The FBI may be investigating a pandemic assistance program managed by the city of La Joya.
The city provided an FBI agent with information about the La Joya CARES Utility Subsidy Assistance Program on Wednesday, according to documents released under the Texas Public Information Act. La Joya spent nearly $54,000 on the program.
Asked why La Joya provided documents to an FBI agent, City Attorney Roberto Jackson released a statement on Thursday afternoon.
“Regarding yesterday’s visit by special agents from the Federal Bureau of Investigation: We don’t know exactly what they were doing at City Hall, but this administration stands for the principle of law and order,” according to the statement. “We ran on a platform of accountability. Hence, this administration will continue to fully cooperate with all law enforcement agencies and prosecute to the fullest extent of the law any and all who may have perpetrated acts of fiscal malfeasance against our community.”
Special Agent Michelle Lee, a spokeswoman for the FBI, declined to comment.
La Joya provided the FBI with a three-page summary of the program on Wednesday.
Under the program, La Joya allowed residents who fell behind on utility bills to apply for assistance. Residents could receive a maximum of $100.
“Payments will be released to Residents in the form of a credit on a debit card, which must be used exclusively for utility payment(s) to the City of La Joya Utility Department or Agua Special Utility District (Agua SUD),” according to documents that La Joya provided to the FBI.
La Joya purchased 1,010 gift cards from iPay Solutions, a McAllen-based company, in September.
The city paid $3.15 per gift card and a $1,000 setup fee, according to an invoice from iPay Solutions released by the city.
La Joya funded the gift cards with $49,500, which the city transferred to Usio, a San Antonio-based payment processing company.
Before residents could receive a gift card, they were required to complete an application, said City Manager Jacqueline Bazan.
The application requested proof of unemployment from the Texas Workforce Commission, a water bill and an account number.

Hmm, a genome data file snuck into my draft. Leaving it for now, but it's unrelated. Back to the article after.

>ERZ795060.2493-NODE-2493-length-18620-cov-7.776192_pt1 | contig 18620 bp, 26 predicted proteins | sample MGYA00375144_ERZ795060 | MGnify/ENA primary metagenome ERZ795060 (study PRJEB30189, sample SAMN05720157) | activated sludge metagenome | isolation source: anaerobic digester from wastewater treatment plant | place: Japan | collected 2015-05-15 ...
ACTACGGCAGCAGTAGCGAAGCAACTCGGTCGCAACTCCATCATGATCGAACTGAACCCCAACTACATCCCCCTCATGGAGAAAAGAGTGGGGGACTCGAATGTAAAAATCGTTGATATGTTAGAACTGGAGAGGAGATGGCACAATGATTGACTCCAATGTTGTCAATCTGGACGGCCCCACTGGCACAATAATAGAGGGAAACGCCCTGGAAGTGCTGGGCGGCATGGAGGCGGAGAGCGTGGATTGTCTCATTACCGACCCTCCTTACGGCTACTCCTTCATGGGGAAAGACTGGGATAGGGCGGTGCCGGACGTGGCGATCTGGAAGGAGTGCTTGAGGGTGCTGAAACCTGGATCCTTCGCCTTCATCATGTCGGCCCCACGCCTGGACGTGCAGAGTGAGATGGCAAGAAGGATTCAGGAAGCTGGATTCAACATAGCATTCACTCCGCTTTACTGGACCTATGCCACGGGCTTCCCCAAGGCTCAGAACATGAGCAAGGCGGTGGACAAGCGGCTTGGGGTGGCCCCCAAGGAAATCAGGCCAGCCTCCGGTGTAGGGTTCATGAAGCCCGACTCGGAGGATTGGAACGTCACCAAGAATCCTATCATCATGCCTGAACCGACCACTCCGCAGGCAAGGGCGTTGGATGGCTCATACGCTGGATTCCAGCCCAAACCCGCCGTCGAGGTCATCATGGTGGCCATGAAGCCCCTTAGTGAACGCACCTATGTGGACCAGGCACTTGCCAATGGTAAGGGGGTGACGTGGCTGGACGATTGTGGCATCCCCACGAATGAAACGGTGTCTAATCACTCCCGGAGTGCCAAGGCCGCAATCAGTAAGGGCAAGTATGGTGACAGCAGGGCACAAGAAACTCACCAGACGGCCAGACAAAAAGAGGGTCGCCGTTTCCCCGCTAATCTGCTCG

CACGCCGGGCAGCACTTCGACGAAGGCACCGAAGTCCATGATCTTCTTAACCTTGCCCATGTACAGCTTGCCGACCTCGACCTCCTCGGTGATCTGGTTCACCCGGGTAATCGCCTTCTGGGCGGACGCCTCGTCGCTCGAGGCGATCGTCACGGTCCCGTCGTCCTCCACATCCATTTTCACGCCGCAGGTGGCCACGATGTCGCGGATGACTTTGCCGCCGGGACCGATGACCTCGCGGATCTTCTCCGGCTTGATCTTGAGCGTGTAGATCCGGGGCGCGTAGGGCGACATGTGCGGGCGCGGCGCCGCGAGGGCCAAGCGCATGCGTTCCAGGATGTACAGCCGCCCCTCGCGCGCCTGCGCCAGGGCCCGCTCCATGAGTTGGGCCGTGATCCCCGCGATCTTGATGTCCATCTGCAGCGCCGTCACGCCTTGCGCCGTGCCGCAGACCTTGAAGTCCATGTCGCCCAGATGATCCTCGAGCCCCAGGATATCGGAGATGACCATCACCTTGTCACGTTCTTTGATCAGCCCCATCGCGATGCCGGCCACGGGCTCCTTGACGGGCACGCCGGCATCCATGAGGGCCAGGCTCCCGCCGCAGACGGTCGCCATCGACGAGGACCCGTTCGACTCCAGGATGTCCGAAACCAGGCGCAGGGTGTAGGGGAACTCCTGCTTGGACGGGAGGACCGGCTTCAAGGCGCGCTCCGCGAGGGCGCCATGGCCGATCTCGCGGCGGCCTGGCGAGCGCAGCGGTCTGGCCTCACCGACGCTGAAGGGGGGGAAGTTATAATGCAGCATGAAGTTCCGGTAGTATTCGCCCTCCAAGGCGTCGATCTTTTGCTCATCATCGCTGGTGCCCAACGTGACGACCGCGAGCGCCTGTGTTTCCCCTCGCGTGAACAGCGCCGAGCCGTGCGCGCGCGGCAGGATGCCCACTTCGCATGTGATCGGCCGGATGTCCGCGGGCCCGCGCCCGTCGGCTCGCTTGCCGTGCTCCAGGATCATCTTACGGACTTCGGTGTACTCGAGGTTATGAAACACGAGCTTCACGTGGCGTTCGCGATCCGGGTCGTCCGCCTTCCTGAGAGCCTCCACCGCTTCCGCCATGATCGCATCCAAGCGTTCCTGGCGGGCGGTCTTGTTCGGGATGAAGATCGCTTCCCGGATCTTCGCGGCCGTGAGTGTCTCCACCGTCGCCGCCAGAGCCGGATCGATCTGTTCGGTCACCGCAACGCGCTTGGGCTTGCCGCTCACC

La Joya didn’t create a list of people who received the gift cards, Bazan said, but the utility department kept their applications.
Bazan said that she hadn’t personally reviewed the applications or been involved with the distribution of gift cards, which had been handled by the utility department.
While the program assisted people affected by the pandemic, La Joya didn’t actually pay for the gift cards with federal funds.
Hidalgo County allocated $489,000 to La Joya in June 2020, three months after Congress passed the Coronavirus Aid, Relief, and Economic Security Act.
The county, however, didn’t just send the money to La Joya.
Hidalgo County required cities to track pandemic-related expenses and submit requests for reimbursement. Both the county Budget Office and the county Auditor’s Office had to approve the requests.
Cities that spent money on relief programs had to submit reams of documentation and risk the possibility that Hidalgo County would deem the expenses ineligible for reimbursement. To avoid that uncertainty, La Joya and many other cities submitted employee payroll expenses to Hidalgo County for reimbursement instead.
After the county reimbursed the city, La Joya could spend money originally budgeted for payroll on other expenses — including gift cards.
“The whole reasoning for the implementation of the program was to assist the citizens that were in default with their accounts due to some kind of impact with the pandemic and with COVID,” Bazan said.
The city of Palmview and the city of Peñitas also purchased gift cards last year for pandemic assistance programs.
Peñitas purchased 1,000 gift cards from iPay Solutions in September, according to documents released under the Public Information Act. Palmview purchased 1,100 gift cards in October.